San Francisco Examiner, Business Section, Tuesday, March 28, 1995


How to Deal with IRS Demands

(Second of Two Parts)

Editor's note: In Sunday's Examiner, Robert Sommers explained taxpayers' rights when confronted with a potential; audit by the Internal; Revenue Service. Today: How to handle delinquent tax notices and audits.

WHAT should you do if you receive a notice of delinquent taxes from the IRS? First, don't panic. Remember you have rights, and take things one step at a time.

Going through an audit

Generally, an IRS audit starts with an examination of your tax return for a specific year. Verification of income and expenses is often the initial focus. If you can satisfy the audit requested by proper documentation, merely sending the IRS the annual statement from your lender will suffice.


  1. Most tax shelter deductions.
  2. Personal expenses versus business or investment expenses.
  3. The appropriate tax year for income or deductions.
  4. Classifying workers as independent contractors or employees.
  5. Disputes involving the "character" of income, losses or expenses -- capital gains versus ordinary income, taxable income versus a non-taxable gift.
  6. Classifying passive activities, portfolio interest and investment interest.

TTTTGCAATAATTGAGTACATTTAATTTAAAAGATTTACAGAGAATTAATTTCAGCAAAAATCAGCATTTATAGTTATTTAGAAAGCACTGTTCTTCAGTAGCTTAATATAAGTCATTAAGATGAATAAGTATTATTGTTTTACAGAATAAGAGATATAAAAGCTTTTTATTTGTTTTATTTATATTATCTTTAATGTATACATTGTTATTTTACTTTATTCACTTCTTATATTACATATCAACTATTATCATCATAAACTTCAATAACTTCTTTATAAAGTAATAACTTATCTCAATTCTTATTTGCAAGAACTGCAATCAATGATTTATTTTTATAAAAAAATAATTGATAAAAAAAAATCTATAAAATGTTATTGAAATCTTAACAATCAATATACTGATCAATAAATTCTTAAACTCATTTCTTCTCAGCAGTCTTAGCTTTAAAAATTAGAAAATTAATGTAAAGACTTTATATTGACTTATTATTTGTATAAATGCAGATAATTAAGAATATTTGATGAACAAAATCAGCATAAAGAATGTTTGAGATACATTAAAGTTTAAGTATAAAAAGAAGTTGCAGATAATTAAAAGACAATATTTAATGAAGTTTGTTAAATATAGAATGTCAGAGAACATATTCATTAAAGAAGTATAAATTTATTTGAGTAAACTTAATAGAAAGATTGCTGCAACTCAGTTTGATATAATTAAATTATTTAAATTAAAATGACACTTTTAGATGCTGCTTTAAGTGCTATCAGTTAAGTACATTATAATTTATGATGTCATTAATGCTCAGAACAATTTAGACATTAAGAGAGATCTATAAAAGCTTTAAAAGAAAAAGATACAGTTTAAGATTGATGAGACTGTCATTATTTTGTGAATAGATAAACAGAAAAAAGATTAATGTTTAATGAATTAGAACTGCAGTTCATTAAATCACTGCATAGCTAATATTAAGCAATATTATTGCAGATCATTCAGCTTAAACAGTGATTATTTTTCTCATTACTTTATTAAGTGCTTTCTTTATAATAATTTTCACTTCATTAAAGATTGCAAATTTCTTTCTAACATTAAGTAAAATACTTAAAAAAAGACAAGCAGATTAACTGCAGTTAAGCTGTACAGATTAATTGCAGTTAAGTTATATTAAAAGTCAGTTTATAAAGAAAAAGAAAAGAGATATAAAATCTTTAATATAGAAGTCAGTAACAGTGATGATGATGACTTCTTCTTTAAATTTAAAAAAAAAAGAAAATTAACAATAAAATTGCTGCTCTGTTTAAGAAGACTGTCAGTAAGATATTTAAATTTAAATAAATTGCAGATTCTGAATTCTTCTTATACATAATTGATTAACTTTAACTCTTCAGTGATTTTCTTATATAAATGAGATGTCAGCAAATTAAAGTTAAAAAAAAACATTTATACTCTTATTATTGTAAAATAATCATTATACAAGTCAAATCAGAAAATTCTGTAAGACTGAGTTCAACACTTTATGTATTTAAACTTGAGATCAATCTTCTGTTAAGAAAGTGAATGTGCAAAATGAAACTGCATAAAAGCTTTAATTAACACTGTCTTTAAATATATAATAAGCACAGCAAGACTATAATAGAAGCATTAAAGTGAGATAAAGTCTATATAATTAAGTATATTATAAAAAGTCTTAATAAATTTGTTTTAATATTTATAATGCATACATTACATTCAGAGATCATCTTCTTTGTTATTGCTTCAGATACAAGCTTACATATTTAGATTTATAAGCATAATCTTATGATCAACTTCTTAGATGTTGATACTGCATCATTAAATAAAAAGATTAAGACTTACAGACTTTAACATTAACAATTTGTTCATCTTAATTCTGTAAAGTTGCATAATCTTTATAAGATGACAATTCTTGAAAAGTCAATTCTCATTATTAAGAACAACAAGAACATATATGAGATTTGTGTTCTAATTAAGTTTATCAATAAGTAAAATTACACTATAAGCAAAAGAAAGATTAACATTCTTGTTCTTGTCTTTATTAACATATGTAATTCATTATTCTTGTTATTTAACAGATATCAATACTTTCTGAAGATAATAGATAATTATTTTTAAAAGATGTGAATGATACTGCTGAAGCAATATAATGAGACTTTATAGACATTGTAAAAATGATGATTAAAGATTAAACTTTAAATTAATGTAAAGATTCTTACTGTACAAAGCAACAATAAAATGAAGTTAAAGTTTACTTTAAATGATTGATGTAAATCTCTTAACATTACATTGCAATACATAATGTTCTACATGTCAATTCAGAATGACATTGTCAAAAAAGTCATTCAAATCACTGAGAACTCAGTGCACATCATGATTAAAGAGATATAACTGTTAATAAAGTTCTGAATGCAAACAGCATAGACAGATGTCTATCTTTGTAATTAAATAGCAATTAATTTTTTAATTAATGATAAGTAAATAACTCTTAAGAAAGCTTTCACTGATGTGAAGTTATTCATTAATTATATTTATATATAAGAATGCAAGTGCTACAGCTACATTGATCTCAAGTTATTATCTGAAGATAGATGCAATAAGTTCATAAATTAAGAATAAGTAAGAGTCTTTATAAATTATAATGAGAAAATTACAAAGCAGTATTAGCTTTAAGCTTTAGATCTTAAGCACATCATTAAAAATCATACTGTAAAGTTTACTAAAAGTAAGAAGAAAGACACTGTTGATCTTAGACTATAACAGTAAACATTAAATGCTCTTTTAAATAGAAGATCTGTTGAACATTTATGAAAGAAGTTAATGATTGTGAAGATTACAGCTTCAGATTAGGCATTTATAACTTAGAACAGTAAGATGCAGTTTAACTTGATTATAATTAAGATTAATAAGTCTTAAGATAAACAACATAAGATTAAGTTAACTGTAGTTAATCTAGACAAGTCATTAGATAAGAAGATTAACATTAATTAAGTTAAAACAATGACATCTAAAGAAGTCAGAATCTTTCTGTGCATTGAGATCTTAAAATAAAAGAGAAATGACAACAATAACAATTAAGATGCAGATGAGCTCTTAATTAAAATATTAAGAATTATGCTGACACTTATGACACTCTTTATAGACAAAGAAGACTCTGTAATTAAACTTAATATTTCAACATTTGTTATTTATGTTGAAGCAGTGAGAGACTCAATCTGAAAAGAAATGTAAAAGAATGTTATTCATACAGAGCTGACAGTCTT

Your rights on appeal

If the auditor makes an adverse determination, the taxpayer may appeal. At this point, employ a tax expert. The appellate division of the IRS is experienced and pragmatic, and disputes are often compromised in a businesslike manner.

If the taxpayer presents a strong case, the appellate officer will invariably acknowledge the taxpayer's position and close the case. If the matter cannot be resolved, the IRS will then issue a notice of deficiency.

This is the final step in the administrative process and prerequisite to the assessment of additional tax. Once you receive a notice of deficiency, you have three choices: Pay the tax without further contesting it; petition the Tax Court for a redetermination of the tax within 90 days of receipt of the notice of deficiency; or pay the tax and sue for a refund in federal District Court or the Court of Claims in Washington, D.C.

If you do nothing, the IRS will assess and collect the tax once the 90-day period expires. Petitioning the Tax Court is your most sensible option. Once the Tax Court petition is filed, the IRS can't collect the alleged deficiency until a decision is final; the IRS will have its appellate branch try to settle the case before trial.

The drawback to the Tax Court is that its jurisdiction lasts only 90 days, beginning on the date the notice of deficiency is mailed. If you ignore this critical deadline (as too many taxpayers do), you are left with little recourse except to pay the taxes, penalties and interest in full (an impossibility if the amount is too high), and later sue for a refund in federal district court or the Court of Claims.


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**NOTE: The information contained at this site is for educational purposes only and is not intended for any particular person or circumstance. A competent tax professional should always be consulted before utilizing any of the information contained at this site.**